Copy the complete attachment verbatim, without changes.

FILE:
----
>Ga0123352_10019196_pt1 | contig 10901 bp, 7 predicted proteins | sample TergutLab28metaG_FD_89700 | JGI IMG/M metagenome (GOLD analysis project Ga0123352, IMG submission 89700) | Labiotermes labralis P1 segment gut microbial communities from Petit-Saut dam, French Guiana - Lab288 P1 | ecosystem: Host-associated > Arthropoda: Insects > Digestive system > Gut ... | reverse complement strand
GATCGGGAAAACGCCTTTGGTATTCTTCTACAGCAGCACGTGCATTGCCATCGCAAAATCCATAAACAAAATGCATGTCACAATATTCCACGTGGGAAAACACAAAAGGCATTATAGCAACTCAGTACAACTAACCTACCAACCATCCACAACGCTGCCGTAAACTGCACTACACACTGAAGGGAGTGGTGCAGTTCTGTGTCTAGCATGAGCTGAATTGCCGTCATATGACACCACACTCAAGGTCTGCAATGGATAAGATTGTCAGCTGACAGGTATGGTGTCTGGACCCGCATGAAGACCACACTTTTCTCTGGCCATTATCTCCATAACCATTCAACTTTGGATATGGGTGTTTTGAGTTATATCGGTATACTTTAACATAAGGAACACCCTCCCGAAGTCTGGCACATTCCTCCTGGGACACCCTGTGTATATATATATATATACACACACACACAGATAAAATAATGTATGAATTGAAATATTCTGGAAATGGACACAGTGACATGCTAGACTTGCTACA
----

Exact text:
>Ga0123352_10019196_pt1 | contig 10901 bp, 7 predicted proteins | sample TergutLab28metaG_FD_89700 | JGI IMG/M metagenome (GOLD analysis project Ga0123352, IMG submission 89700) | Labiotermes labralis P1 segment gut microbial communities from Petit-Saut dam, French Guiana - Lab288 P1 | ecosystem: Host-associated > Arthropoda: Insects > Digestive system > Gut ... | reverse complement strand
GATCGGGAAAACGCCTTTGGTATTCTTCTACAGCAGCACGTGCATTGCCATCGCAAAATCCATAAACAAAATGCATGTCACAATATTCCACGTGGGAAAACACAAAAGGCATTATAGCAACTCAGTACAACTAACCTACCAACCATCCACAACGCTGCCGTAAACTGCACTACACACTGAAGGGAGTGGTGCAGTTCTGTGTCTAGCATGAGCTGAATTGCCGTCATATGACACCACACTCAAGGTCTGCAATGGATAAGATTGTCAGCTGACAGGTATGGTGTCTGGACCCGCATGAAGACCACACTTTTCTCTGGCCATTATCTCCATAACCATTCAACTTTGGATATGGGTGTTTTGAGTTATATCGGTATACTTTAACATAAGGAACACCCTCCCGAAGTCTGGCACATTCCTCCTGGGACACCCTGTGTATATATATATATATACACACACACACAGATAAAATAATGTATGAATTGAAATATTCTGGAAATGGACACAGTGACATGCTAGACTTGCTACA